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National Center for Special Education Research


National Profile on Alternate Assessments Based on Alternate Achievement Standards:

NCSER 2009-3014
August 2009

C. Technical Quality1

NCLB requires that state assessments "be used for purposes for which such assessments are valid and reliable, and be consistent with relevant, nationally recognized professional and technical standards" (20 U.S.C. 6311 § 1111 (b)(3)(C)(iii). The U.S. Department of Education's (2004) Standards and Assessments Peer Review Guidance references the Standards for Educational and Psychological Testing (AERA/APA/ CME1999) to delineate the elements of validity and reliability required for technical quality. The elements of validity and reliability of assessment items (e.g., scoring and reporting structures, test and item scores, purposes of the assessment, grade-level equating) were based on the elements included in the Standards and Assessments Peer Review Guidance.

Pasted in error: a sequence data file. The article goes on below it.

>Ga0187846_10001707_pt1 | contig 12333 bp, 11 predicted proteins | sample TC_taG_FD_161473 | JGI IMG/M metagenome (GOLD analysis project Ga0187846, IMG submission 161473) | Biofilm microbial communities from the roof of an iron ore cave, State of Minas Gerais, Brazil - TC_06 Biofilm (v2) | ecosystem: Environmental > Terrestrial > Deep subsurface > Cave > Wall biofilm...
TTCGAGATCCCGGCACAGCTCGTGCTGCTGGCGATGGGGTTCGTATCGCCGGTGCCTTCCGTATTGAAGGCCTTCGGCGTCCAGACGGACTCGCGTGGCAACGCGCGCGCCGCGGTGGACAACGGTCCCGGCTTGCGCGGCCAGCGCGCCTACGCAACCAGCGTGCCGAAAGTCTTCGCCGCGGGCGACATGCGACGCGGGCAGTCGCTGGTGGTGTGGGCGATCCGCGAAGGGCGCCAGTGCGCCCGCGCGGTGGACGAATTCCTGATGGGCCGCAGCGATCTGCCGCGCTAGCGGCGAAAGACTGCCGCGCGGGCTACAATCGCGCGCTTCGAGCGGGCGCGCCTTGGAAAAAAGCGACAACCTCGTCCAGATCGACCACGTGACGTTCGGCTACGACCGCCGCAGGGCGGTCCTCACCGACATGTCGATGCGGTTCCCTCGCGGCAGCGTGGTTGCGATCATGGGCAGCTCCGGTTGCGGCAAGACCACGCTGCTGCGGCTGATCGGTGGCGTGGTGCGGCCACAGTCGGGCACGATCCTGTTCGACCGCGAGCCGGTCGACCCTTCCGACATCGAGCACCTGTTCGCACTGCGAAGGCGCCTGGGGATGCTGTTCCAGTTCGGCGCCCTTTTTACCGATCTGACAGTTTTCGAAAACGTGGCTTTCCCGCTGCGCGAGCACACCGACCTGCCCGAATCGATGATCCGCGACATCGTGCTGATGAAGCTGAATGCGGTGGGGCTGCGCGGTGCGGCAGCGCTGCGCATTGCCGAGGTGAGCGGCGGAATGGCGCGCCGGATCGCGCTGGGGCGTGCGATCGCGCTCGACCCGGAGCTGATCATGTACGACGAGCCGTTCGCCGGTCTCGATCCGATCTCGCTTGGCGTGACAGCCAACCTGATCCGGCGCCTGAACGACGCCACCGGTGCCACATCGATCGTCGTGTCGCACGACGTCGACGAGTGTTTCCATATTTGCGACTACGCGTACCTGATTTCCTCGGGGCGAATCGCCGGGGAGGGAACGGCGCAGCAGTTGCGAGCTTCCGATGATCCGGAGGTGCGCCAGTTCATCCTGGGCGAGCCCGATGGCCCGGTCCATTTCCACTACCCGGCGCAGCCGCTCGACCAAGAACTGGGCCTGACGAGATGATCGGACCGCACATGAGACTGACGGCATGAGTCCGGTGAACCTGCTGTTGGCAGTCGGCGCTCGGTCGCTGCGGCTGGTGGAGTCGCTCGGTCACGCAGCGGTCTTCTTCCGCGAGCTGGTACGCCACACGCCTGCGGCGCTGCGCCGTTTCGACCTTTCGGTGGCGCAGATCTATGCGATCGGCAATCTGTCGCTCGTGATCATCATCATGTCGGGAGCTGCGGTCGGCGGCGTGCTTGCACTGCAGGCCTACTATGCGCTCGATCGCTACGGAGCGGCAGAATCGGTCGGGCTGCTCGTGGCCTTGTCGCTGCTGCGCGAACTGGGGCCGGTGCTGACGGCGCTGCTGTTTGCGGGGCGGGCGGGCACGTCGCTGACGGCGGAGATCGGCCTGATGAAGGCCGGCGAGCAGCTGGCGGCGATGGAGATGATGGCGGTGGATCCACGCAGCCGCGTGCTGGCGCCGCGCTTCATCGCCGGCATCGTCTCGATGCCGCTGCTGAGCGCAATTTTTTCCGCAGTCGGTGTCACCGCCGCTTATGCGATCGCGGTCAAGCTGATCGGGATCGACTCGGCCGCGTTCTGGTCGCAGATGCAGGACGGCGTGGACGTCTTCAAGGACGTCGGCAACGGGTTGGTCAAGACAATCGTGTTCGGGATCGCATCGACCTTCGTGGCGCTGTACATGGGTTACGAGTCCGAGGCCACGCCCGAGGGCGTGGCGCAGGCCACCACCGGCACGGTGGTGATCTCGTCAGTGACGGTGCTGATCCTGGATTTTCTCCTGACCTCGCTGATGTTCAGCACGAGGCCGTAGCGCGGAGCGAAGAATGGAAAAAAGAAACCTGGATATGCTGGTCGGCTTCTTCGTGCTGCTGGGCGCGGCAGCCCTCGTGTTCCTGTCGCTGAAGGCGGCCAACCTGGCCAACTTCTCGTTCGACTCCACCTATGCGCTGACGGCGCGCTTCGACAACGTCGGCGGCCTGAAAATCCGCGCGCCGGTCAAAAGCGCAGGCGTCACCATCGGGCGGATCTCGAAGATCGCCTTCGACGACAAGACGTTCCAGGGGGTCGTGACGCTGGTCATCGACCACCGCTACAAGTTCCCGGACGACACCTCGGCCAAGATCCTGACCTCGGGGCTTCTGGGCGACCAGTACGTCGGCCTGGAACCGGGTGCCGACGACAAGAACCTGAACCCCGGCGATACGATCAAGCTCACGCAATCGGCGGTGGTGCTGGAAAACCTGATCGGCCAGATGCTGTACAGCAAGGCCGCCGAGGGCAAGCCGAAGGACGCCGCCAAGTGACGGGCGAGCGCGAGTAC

Other dimensions of technical quality reported here include fairness/accessibility, consistent procedures for test implementation, and alignment. Also reported here is the use of "extended" content standards. Alternate assessments based on alternate achievement standards must be aligned with the content standards for the grade in which the student is enrolled, although the grade-level content may be reduced in complexity or modified to reflect prerequisite skills. States can adapt or "extend" these grade-level content standards to reflect instructional activities appropriate for students with the most significant cognitive disabilities (U.S. Department of Education 2005).

Who was involved in reviewing the technical characteristics of validity, reliability, alignment, and fairness of the alternate assessment? (C1, C2, C3, C4)

Four multiple-choice items asked about who was involved in reviewing the validity, reliability, alignment, and fairness of the alternate assessment. Multiple responses were possible for each (validity, reliability, alignment, and fairness) and figure C1/C2/C3/C4 displays a summary of responses across states. Responses for individual states are displayed in tables C1, C2, C3, and C4 in appendix B, NSAA Data Tables.